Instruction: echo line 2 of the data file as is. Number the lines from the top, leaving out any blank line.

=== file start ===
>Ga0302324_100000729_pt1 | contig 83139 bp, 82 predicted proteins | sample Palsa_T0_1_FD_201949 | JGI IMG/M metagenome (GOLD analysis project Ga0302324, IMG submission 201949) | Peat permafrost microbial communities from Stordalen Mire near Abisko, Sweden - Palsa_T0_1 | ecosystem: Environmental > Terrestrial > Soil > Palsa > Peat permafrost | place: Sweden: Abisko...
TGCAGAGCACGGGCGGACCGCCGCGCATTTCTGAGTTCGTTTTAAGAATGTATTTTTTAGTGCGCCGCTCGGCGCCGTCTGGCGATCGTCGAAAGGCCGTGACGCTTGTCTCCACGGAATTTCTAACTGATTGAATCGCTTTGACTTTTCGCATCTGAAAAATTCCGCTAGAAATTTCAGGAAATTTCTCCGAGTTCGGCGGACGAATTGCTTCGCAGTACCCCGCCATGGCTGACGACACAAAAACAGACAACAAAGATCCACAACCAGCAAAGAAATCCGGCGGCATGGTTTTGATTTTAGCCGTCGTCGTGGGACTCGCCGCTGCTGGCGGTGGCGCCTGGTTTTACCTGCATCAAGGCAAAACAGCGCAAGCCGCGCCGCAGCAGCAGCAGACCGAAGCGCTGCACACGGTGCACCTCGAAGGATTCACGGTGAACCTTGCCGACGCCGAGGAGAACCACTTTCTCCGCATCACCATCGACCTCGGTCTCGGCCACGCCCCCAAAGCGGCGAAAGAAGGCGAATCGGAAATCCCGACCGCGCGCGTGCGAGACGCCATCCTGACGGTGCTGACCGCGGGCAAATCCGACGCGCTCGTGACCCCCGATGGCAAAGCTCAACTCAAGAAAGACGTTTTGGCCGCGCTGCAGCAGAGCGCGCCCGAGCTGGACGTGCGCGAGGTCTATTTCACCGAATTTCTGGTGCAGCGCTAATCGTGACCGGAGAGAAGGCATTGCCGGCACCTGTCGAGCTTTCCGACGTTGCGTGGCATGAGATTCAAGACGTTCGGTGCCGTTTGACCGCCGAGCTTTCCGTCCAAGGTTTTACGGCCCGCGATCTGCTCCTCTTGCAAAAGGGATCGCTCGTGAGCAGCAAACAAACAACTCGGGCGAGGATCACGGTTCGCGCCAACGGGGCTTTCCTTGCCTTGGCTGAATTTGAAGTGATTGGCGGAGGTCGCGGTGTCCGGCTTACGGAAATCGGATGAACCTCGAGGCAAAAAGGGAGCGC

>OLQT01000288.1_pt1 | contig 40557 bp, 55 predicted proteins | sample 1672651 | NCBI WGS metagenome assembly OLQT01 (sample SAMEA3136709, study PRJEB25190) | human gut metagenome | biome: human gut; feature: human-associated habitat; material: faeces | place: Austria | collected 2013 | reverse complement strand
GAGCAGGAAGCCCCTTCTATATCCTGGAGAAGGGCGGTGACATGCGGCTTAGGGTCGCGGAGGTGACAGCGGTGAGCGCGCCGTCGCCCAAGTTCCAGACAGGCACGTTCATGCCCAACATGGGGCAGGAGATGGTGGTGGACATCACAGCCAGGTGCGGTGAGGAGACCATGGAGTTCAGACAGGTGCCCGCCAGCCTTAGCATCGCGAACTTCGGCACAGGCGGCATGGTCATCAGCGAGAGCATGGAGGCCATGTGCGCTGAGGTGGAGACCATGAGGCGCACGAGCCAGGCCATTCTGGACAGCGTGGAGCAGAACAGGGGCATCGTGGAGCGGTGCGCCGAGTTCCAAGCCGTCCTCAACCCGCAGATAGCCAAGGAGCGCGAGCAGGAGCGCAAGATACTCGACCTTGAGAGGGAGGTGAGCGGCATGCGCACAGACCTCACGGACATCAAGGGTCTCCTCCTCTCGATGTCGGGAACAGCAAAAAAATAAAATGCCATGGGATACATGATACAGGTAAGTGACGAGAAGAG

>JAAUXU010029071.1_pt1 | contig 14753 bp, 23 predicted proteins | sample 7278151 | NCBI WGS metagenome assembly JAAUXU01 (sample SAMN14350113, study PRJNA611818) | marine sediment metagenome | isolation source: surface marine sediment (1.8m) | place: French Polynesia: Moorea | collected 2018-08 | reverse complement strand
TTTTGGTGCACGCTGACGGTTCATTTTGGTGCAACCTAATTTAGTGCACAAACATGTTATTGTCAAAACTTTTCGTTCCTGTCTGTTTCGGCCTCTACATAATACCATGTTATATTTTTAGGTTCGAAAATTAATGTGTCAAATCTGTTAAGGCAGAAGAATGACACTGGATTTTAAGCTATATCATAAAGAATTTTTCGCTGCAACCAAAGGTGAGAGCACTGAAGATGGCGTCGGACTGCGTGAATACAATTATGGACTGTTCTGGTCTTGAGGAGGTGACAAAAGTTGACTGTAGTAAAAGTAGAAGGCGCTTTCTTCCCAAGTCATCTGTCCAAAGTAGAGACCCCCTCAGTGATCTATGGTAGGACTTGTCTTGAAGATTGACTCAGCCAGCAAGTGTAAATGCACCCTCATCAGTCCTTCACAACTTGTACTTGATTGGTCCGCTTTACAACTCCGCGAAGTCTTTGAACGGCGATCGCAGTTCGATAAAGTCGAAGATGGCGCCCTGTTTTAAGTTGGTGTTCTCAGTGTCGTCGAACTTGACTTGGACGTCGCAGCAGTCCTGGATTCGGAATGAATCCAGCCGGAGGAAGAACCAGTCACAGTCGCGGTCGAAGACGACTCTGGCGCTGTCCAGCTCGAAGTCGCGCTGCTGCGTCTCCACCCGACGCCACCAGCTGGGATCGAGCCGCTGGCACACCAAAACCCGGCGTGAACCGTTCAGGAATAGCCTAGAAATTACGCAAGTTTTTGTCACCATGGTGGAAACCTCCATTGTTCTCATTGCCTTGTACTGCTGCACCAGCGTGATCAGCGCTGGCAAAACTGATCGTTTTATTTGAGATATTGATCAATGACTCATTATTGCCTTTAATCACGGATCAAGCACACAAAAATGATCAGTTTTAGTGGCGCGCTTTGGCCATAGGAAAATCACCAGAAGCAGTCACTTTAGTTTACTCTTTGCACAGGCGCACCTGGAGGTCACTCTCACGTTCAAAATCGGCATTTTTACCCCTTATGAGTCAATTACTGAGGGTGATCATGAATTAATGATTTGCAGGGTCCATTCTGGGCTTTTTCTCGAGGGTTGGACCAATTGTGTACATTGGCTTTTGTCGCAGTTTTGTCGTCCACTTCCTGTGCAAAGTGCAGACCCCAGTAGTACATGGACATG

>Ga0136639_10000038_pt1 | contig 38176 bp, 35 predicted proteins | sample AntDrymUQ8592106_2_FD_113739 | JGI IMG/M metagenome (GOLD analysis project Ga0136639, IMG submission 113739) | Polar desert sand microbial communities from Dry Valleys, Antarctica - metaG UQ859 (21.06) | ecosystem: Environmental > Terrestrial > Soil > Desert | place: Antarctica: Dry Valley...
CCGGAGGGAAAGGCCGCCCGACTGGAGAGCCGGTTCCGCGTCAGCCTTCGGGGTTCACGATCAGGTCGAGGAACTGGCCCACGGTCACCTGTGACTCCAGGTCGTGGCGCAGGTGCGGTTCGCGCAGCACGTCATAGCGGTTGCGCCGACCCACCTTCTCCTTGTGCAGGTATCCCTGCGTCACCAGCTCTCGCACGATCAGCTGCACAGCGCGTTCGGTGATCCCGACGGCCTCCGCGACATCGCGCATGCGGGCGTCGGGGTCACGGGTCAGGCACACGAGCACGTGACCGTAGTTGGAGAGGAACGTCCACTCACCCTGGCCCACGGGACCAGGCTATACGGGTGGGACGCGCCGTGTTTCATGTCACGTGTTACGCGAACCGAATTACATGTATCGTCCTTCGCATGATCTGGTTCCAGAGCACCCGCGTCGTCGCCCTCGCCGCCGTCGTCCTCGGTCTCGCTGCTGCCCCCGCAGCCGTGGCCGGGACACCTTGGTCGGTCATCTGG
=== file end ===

TGCAGAGCACGGGCGGACCGCCGCGCATTTCTGAGTTCGTTTTAAGAATGTATTTTTTAGTGCGCCGCTCGGCGCCGTCTGGCGATCGTCGAAAGGCCGTGACGCTTGTCTCCACGGAATTTCTAACTGATTGAATCGCTTTGACTTTTCGCATCTGAAAAATTCCGCTAGAAATTTCAGGAAATTTCTCCGAGTTCGGCGGACGAATTGCTTCGCAGTACCCCGCCATGGCTGACGACACAAAAACAGACAACAAAGATCCACAACCAGCAAAGAAATCCGGCGGCATGGTTTTGATTTTAGCCGTCGTCGTGGGACTCGCCGCTGCTGGCGGTGGCGCCTGGTTTTACCTGCATCAAGGCAAAACAGCGCAAGCCGCGCCGCAGCAGCAGCAGACCGAAGCGCTGCACACGGTGCACCTCGAAGGATTCACGGTGAACCTTGCCGACGCCGAGGAGAACCACTTTCTCCGCATCACCATCGACCTCGGTCTCGGCCACGCCCCCAAAGCGGCGAAAGAAGGCGAATCGGAAATCCCGACCGCGCGCGTGCGAGACGCCATCCTGACGGTGCTGACCGCGGGCAAATCCGACGCGCTCGTGACCCCCGATGGCAAAGCTCAACTCAAGAAAGACGTTTTGGCCGCGCTGCAGCAGAGCGCGCCCGAGCTGGACGTGCGCGAGGTCTATTTCACCGAATTTCTGGTGCAGCGCTAATCGTGACCGGAGAGAAGGCATTGCCGGCACCTGTCGAGCTTTCCGACGTTGCGTGGCATGAGATTCAAGACGTTCGGTGCCGTTTGACCGCCGAGCTTTCCGTCCAAGGTTTTACGGCCCGCGATCTGCTCCTCTTGCAAAAGGGATCGCTCGTGAGCAGCAAACAAACAACTCGGGCGAGGATCACGGTTCGCGCCAACGGGGCTTTCCTTGCCTTGGCTGAATTTGAAGTGATTGGCGGAGGTCGCGGTGTCCGGCTTACGGAAATCGGATGAACCTCGAGGCAAAAAGGGAGCGC